This post will be slightly different to the usual I create and write, as I will be looking at the potentially negative aspects of financial independence (FI) and the signs to show that you have gone too far. Most of it will focus on Financial Independence Retire Early (FIRE), which is reaching FI much earlier in life than your traditional retirement date.
Likely if you’ve been an avid reader of this blog you will know that I am a keen practitioner and proponent of FIRE. However, only a fool disregards and refuses to accept flaws and issues can exist.
As an active member in multiple FI/FIRE forums, I have noticed a number of worrying issues that have been caused by the person following (what they think is) an FIRE lifestyle. In this article we will identify and evaluate these obstacles and the steps you can take to prevent yourself falling into those traps. Many of these will be extreme examples but the principles affect many on this path.
For those who are unaware FI is the achievement of reaching a position where your investments generate you/your family enough of an income that you no longer need to work. For a complete explanation and a ‘how to’ guide, read this post.
In this blog post we will cover:
- Overcutting of spending
- Guilt of spending
- Negative Relationships with Partners/Friends/Family
- Lack of time away from workplace
- No focus on personal development
- Constant review and focus on budget and savings rate
- Lost social life
Overcutting of Spending
To reach FI you need to have a savings rate percentage and therefore it makes sense that in order to decrease the time required to reach FI you need to increase your savings rate. To enable you to increase your savings rate you need to:
Of the two, it is generally easier to spend less and although this is usually seen as a positive too much can spell disaster. I have long been an advocate of cutting spending in areas you do not value but many can get caught up in trying to maximise their savings rate in any way possible. This leads to the following:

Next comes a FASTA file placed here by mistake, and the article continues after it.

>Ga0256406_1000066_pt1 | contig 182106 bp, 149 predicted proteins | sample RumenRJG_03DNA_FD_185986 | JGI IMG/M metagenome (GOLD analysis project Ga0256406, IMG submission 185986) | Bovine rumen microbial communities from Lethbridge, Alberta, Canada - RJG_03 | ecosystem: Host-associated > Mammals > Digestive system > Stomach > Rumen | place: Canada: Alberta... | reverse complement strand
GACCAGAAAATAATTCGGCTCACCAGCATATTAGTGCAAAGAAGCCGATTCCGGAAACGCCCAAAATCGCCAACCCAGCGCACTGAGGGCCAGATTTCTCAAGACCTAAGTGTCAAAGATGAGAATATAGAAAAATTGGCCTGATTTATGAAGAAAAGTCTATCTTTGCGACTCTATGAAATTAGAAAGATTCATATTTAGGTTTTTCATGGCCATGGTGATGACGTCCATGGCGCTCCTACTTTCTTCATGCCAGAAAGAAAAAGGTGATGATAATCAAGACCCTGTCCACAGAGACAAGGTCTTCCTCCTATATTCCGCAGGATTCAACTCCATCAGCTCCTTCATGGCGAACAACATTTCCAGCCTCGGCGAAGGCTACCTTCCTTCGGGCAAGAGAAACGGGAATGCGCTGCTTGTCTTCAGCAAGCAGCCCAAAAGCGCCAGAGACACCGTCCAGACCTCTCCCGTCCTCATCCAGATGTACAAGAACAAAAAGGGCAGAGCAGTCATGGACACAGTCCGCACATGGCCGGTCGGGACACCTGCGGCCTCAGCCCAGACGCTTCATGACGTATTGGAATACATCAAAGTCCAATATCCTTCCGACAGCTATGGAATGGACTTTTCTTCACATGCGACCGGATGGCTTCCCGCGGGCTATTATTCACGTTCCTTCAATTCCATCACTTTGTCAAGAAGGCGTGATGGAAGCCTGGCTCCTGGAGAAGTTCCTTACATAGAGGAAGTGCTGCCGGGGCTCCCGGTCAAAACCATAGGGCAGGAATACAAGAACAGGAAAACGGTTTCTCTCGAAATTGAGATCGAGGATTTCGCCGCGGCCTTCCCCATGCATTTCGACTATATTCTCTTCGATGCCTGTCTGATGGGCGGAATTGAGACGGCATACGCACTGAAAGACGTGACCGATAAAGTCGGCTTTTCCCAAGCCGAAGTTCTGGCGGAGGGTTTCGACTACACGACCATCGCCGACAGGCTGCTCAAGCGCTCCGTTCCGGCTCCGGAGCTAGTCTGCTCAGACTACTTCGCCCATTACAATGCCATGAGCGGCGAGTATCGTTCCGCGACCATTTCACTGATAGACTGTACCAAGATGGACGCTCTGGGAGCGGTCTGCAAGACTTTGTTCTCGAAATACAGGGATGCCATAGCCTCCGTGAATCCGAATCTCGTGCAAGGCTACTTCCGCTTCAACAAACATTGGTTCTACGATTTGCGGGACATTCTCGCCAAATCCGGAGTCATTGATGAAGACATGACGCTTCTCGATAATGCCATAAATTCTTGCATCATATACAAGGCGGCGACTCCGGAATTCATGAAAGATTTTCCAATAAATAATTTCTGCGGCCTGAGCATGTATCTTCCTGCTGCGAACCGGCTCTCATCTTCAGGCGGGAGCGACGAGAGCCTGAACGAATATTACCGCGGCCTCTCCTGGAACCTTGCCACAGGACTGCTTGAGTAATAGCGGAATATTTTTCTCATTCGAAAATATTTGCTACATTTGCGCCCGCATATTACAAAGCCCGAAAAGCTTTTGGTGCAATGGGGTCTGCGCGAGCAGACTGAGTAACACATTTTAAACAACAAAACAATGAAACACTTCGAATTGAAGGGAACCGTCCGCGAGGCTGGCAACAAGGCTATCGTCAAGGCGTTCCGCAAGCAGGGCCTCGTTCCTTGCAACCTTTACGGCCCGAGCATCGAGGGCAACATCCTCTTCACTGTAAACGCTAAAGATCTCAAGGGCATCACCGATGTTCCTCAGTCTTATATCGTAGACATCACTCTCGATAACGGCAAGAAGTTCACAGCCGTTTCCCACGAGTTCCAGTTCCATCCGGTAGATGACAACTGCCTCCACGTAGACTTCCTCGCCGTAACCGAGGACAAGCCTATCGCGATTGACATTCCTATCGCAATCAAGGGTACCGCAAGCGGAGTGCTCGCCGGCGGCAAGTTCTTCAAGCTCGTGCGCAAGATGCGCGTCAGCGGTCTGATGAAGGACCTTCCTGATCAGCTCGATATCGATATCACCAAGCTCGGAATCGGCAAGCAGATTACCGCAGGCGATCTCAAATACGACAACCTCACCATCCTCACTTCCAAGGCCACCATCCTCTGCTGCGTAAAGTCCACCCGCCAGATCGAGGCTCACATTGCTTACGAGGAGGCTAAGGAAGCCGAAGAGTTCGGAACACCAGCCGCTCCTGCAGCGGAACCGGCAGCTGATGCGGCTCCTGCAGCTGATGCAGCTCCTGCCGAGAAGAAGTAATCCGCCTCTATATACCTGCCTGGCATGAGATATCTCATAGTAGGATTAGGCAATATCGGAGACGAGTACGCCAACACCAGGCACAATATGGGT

- Stopping or “pausing” hobbies – which they tell themselves they can no longer afford.
- No holidays
- No days out – Forget the trip to a theme park and invest the money instead
- No pubs/clubs or nightlife you enjoy
- No new toys or gadgets
- Boring and cheap food and certainly no restaurants
- Lack of subscriptions services for when you are bored
The problem with cutting out all (or some) of the above costs is that they will likely be bringing value to your life. Without fun and exciting things to take up your free time, expect to be lonely, bored and resentful.
Usually the rationale behind this approach is that it will remove years from your working life and therefore you can retire early. This may well be true; but what is the point in losing years of your life when you are fit and young to regain them later in life when this may no longer be the case?
Along with missing out on great adventures and excitement when you are young, expect that by removing hobbies and experiences from your life to become more reclusive, withdrawn, anxious…. and this won’t magically change the day you decide to retire early.
Personally, I believe that this is the biggest issue many following the FI lifestyle fall into and is something many struggle with during at least one point in their FIRE journey.
FIRE is about optimisation and NOT deprivation – this must not be forgotten.